|Violently assaulted with a bar, rod, or rebar
Source: Information Management Division, Oregon Department of Consumer and Business Services.
Of course, falling on unguarded rebar is likely to result in a serious injury. For more information about rebar hazards, see Unguarded Protruding Steel Rebars on Federal OSHA’s Construction eTool page.
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Oregon OSHA proposes changes in rules for Successor employers, Safety committees, and Silica
Some Oregon employers change their business status to avoid responsibility for workplace safety and health violations. HB 2223, passed into law by the 2007 Oregon Legislature, enables Oregon OSHA to hold these “successor employers” responsible for such violations.
The proposed rule establishes criteria in Division 1, General Administrative Rules, for classifying an existing violation as a repeat violation or attributing knowledge of a violation to the successor employer.
A public hearing on the proposed rule is scheduled for Thursday, Jan. 31, 2008, starting at 9 a.m. at the Labor and Industries Building, 350 Winter Street NE, Salem, Ore. Oregon OSHA will take comments through Tuesday, Feb. 19, 2008.
Oregon OSHA proposes to change its Division 1, Safety Committee rule, 437-001-0765, to allow safety meetings for employers who have 10 or fewer employees. The changes to the rule, now titled, Rules for Workplace Safety Committees and Safety Meetings, will affect all Oregon employers. Requirements for establishing and administering safety committees or for holding safety meetings are also specified in the rule.
Public hearings are scheduled on the following dates:
- Monday, Feb. 4, 2008, starting at 10 a.m. at Associated General Contractors (AGC), 9450 SW Commerce Circle, Suite 200, Wilsonville, Ore.
- Wednesday, Feb. 6, 2008, starting at 9:30 a.m. at the Labor and Industries Building, 350 Winter Street NE, Salem, Ore.
- Friday, Feb. 8, 2008, starting at 1 p.m. in the Roxy Ann Grange, 1850 Spring St., Medford Ore.
Oregon OSHA will take comments through Tuesday, Feb. 19, 2008.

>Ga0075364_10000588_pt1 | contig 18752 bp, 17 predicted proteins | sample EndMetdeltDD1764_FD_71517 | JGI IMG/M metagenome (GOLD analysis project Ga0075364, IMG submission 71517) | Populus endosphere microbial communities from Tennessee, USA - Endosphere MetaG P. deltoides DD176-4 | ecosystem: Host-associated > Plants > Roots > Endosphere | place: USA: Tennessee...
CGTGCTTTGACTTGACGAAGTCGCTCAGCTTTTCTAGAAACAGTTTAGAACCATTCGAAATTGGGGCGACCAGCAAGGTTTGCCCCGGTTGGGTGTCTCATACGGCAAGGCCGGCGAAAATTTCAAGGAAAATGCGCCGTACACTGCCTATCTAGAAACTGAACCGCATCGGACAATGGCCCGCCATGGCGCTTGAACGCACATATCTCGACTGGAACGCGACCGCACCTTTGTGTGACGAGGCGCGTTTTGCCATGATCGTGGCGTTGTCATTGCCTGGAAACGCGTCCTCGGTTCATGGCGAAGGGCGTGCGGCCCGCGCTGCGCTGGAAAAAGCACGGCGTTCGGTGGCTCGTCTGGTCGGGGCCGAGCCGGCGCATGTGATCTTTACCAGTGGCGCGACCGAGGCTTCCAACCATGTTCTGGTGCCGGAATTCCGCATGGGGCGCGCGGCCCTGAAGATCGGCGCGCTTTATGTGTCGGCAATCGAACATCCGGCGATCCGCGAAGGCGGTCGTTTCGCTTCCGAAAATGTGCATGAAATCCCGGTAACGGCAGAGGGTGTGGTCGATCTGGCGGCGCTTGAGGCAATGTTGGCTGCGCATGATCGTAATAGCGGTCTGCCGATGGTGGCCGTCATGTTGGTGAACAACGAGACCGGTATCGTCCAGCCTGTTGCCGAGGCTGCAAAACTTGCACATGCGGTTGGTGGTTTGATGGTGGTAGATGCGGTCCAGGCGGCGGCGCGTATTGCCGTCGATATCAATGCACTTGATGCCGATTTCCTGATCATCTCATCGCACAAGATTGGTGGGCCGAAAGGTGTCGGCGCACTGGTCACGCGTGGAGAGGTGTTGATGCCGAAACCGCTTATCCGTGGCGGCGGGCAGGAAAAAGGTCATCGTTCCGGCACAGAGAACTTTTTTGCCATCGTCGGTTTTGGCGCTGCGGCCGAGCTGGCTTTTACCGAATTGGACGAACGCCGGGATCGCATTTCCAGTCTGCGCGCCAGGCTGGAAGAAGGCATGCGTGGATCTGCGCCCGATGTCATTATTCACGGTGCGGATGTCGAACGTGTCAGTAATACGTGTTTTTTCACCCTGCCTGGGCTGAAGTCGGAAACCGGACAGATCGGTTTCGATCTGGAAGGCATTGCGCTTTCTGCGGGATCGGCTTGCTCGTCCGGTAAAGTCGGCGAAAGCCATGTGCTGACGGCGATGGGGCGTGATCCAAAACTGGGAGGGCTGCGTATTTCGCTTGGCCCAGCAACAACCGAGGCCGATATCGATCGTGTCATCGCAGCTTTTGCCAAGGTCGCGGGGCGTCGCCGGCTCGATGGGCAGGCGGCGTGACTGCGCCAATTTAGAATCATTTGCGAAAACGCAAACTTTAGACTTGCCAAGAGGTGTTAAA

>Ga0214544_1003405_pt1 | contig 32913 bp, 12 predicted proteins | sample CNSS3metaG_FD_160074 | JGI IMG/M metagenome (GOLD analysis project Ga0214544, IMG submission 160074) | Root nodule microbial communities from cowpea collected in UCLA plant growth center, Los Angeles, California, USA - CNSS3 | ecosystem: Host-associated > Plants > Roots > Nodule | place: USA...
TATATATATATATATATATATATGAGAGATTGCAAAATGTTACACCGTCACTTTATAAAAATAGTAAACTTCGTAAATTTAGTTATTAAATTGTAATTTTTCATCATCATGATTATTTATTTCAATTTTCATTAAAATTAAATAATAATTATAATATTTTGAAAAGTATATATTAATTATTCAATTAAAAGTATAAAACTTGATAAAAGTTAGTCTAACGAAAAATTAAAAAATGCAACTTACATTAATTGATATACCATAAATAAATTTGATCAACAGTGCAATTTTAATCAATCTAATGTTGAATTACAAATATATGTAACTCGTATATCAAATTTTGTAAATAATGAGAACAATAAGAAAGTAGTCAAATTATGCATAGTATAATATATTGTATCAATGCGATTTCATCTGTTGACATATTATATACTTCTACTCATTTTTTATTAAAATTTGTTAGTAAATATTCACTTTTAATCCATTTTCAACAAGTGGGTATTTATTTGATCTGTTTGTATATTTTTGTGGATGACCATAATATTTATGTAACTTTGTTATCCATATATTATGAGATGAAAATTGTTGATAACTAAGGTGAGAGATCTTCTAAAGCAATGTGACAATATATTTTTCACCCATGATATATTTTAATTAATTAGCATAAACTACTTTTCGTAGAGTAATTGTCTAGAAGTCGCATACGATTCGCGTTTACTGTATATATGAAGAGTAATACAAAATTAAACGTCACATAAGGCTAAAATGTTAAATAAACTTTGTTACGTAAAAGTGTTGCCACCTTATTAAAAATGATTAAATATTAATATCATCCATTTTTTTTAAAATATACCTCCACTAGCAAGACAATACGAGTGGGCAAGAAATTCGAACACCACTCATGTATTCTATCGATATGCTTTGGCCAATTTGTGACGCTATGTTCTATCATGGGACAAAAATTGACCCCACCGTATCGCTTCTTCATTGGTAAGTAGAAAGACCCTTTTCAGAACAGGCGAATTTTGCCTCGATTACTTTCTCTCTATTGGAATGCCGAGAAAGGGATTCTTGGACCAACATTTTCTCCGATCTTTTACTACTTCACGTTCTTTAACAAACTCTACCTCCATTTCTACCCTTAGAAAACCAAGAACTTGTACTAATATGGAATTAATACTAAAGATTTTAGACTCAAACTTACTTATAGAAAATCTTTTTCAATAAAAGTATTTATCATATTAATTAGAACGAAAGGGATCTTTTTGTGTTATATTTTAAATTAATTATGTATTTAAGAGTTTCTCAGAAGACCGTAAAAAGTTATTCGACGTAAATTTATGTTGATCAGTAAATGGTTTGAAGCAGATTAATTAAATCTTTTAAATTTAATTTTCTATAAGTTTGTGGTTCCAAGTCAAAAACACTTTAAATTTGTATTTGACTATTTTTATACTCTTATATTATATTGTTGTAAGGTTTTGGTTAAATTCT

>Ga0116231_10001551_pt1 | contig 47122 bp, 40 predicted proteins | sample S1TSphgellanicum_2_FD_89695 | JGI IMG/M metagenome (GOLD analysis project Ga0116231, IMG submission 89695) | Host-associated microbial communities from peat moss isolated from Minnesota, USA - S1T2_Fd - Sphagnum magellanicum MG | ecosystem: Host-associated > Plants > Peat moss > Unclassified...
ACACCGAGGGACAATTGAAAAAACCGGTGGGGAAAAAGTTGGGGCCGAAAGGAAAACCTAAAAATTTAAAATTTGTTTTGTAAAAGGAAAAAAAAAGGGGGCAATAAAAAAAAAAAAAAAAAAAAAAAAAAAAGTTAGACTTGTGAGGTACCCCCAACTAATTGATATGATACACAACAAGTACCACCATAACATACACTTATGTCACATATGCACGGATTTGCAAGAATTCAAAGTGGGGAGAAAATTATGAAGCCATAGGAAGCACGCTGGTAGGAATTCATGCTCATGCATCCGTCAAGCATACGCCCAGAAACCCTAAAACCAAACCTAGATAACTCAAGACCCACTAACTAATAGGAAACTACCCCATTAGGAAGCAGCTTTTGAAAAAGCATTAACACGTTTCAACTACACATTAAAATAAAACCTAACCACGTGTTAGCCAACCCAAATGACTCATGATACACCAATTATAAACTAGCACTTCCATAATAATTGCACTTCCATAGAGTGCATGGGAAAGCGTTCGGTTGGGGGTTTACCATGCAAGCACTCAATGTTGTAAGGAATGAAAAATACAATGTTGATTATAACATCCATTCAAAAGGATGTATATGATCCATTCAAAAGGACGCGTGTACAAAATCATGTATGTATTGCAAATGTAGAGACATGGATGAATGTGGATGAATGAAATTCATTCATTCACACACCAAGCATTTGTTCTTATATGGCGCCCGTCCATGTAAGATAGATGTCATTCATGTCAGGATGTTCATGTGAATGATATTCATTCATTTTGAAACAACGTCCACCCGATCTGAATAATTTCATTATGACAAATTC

Oregon OSHA proposes to change the permissible limit (PEL) for airborne concentrations of silica to a fixed limit of 0.05 milligrams per cubic meter (mg/m3). The formula and footnote “e” for Silica in Table Z-3 in the Air Contaminants standards in general industry and construction will also be amended. Both changes reflect better scientific processes for determining airborne exposures.
Crystalline silica, also known as quartz, is a natural constituent of the earth’s crust and is a basic component of sand and granite. Airborne exposures to silica can lead to silicosis, a lung disease that reduces the lungs’ ability to work to extract oxygen from the air.
Oregon OSHA is extending the comment period through Monday, Feb. 4, 2008.
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New program directive on focused inspections in construction
Oregon OSHA has issued a new policy for conducting enforcement inspections of employers participating in workplace safety and health programs recognized by industry trade associations.
The policy will allow compliance officers to focus on fall, electrical, struck-by, and caught-in/between hazards and spend less time on reviewing records or other written materials.
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New publications: motor vehicle safety and ergonomics
Oregon OSHA: Vehicle safety for the construction industry
Vehicle Safety for Small Businesses in the Construction Industry, a new publication from Oregon OSHA, covers vehicle safety best practices for small-business owners and their employees. The guide also includes a CD that has a sample vehicle safety program that employers can modify for their own use. An effective motor vehicle safety program is one of the best ways for employers to protect their employees and control costs.
Vehicle safety was produced with help from the Oregon OSHA’s Construction Advisory Committee and is part of the agency’s motor vehicle safety campaign, which began in October. Motor vehicle crashes are the leading cause of unintentional injury and death in Oregon, have far-reaching effects on victims and their families, and cost Oregon employers millions of dollars annually.
The Construction Advisory Committee, which began in 2001, represents labor, employers, trade organizations, and other government agencies, and meets monthly to address workplace safety issues affecting the Oregon construction industry. For more information about the committee, click the “Collaborations’ tab on Oregon OSHA’s Web site.
Copies of Vehicle safety are available from Oregon OSHA’s Resource Center; call (800) 922-2689 or (503) 947-7447. The guide is also available in PDF format from Oregon OSHA’s Web site.
NIOSH: Ergonomics for construction workers
NIOSH recently published a new ergonomics guide for the construction industry, Simple Solutions: Ergonomics for Construction Workers. Intended for construction workers, unions, supervisors, contractors, safety specialists, and human resources managers, the guide suggests many practical ways to make construction tasks easier to use and safer for construction workers.